Details and minefield highlights below the break.

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Forced down? By whom? Hillary’s sniper?

Sen. Joe Biden’s helicopter was “forced down” in Afghanistan mountains crawling with al-Qaeda?  That’s what he told a National Guard audience in Maryland today.  From Jake Tapper (emphasis mine):

If you want to know where Al Qaeda lives, you want to know where Bin Laden is, come back to Afghanistan with me,” Biden said. “Come back to the area where my helicopter was forced down, with a three-star general and three senators at 10,500 feet in the middle of those mountains. I can tell you where they are.”

… [E]arlier this month at a fundraiser, he made a similar remark, when discussing how he doesn’t care about the Alaska Gov. Sarah Palin’s controversies like whether she sold a state plane on eBay, or when she went from supporting to opposing the Bridge to Nowhere.

“What I care about is: What in God’s name is she going to do — along with John McCain — about the thousands of people who don’t have health care?” Biden said according to the Chicago Sun-Times. Biden said he would ask Palin about “The superhighway of terror between Pakistan and Afghanistan where my helicopter was forced down…John McCain wants to know where Bin Laden and the gates of Hell are? I can tell him where. That’s where Al Qaeda is. That’s where Bin Laden is. It’s not in the country of Iraq.”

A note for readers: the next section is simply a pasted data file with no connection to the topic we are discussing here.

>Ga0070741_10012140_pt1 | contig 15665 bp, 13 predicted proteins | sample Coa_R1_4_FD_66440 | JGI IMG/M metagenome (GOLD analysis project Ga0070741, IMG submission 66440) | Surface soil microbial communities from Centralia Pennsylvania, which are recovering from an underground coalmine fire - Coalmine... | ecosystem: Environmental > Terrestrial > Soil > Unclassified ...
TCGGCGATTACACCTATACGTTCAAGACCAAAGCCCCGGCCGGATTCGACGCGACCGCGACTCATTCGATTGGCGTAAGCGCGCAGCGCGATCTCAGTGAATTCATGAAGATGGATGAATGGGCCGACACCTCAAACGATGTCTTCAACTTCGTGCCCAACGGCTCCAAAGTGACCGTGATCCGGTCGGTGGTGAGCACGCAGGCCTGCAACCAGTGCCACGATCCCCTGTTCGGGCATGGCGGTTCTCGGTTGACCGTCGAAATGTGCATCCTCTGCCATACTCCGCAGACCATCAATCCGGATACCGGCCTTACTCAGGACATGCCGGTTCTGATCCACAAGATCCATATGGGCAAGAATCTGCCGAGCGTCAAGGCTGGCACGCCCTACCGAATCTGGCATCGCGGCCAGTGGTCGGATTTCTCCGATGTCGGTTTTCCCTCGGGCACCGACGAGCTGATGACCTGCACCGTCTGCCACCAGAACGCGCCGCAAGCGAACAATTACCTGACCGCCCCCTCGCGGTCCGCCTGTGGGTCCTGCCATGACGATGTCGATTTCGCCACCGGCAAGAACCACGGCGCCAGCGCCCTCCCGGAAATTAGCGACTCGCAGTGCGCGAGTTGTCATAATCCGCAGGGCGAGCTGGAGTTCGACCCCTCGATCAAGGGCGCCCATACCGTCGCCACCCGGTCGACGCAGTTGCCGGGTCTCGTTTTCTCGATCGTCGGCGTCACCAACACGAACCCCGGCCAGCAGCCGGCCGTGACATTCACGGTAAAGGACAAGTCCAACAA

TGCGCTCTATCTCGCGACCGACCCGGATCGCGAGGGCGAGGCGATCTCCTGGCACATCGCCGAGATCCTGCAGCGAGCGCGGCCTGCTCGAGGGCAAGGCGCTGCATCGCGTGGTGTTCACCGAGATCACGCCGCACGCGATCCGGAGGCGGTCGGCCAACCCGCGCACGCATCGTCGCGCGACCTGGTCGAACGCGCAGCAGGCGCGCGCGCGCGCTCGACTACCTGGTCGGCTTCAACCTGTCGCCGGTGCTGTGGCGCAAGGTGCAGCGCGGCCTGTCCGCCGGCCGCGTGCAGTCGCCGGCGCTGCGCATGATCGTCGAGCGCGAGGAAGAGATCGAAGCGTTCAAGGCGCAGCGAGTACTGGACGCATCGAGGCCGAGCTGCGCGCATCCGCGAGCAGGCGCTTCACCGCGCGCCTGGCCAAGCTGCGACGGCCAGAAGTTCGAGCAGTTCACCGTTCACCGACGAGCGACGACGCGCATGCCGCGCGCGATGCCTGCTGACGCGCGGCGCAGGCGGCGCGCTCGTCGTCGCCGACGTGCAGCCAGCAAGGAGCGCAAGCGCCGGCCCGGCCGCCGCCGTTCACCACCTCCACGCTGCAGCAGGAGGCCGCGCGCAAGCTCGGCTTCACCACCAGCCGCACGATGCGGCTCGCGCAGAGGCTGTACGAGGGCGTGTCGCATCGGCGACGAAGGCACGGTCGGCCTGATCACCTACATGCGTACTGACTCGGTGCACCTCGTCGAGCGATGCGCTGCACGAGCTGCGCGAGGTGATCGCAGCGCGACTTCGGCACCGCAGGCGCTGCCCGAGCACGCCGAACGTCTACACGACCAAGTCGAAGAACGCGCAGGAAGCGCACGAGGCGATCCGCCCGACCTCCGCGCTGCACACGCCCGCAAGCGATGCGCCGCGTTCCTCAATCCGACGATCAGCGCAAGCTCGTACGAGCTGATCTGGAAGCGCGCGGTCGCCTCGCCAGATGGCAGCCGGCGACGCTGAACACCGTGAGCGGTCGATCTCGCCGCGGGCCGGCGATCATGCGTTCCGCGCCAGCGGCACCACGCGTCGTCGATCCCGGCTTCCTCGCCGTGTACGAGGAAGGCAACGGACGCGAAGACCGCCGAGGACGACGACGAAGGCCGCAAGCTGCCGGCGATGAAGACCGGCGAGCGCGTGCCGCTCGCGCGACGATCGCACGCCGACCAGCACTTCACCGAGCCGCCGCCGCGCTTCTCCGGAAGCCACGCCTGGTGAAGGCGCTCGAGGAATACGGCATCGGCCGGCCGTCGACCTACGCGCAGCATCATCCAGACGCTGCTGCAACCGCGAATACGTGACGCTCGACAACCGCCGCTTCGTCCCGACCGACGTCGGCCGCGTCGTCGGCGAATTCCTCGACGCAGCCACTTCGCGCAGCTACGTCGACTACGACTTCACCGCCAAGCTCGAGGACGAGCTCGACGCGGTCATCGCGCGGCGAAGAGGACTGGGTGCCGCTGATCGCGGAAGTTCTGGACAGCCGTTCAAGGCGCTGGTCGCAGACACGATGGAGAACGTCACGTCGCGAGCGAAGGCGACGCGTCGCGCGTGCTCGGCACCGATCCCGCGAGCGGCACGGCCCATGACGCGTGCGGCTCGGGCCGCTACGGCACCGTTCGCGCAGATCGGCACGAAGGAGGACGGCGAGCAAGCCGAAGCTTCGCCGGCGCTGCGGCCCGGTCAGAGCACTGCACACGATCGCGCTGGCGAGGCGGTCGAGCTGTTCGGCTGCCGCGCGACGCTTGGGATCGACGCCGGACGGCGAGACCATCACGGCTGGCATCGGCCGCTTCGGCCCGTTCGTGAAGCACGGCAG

OK…when Joe Biden tells — actually, no, let’s say, when a normal person tells a National Guard audience that his helicopter was forced down in the middle of what he says is a hotbed of al Qaeda activity, what’s the first thing that comes to mind?  Yes, of course, you wonder how he managed to survive the rest of the attack.  In other words, you get the impression that his helicopter was forced down by enemy activity.

What Biden doesn’t mention is that his helicopter was grounded by weather, and he and his travel-mates were driven back to base without incident before they traveled elsewhere.  Tapper again:

In February 2008, Biden — along with Sens. John Kerry, D-Mass., and Chuck Hagel, R-Neb. — was on a chopper that made an emergency landing in the mountains of Afghanistan.

A snowstorm had forced them down.

No one was injured, and the Associated Press reported at the time that “the senators and their delegation returned to Bagram Air Base in a motor convoy, and left for Turkey.

Sen. Kerry was not quite so traumatized by the ordeal as Sen. Biden evidently was:

[Kerry told the AP at the time] We sat up there and traded stories.” Kerry joked, “We were going to send Biden out to fight the Taliban with snowballs, but we didn’t have to do it…Other than getting a little cold, it was fine.”

Given Biden’s well-documented history of creative self-aggrandizement, I doubt he was unaware how his harrowing tale of being forced out of the air in the epicenter of al Qaeda activity might sound, especially in front of a military audience.  You would think that he might have learned something from Hillary Clinton’s “tall tale” about dodging nonexistent sniper fire in Bosnia. I know the prospect of Sinbad making me look stupid would definitely make me think twice about spinning yarns that transform me into a combat veteran.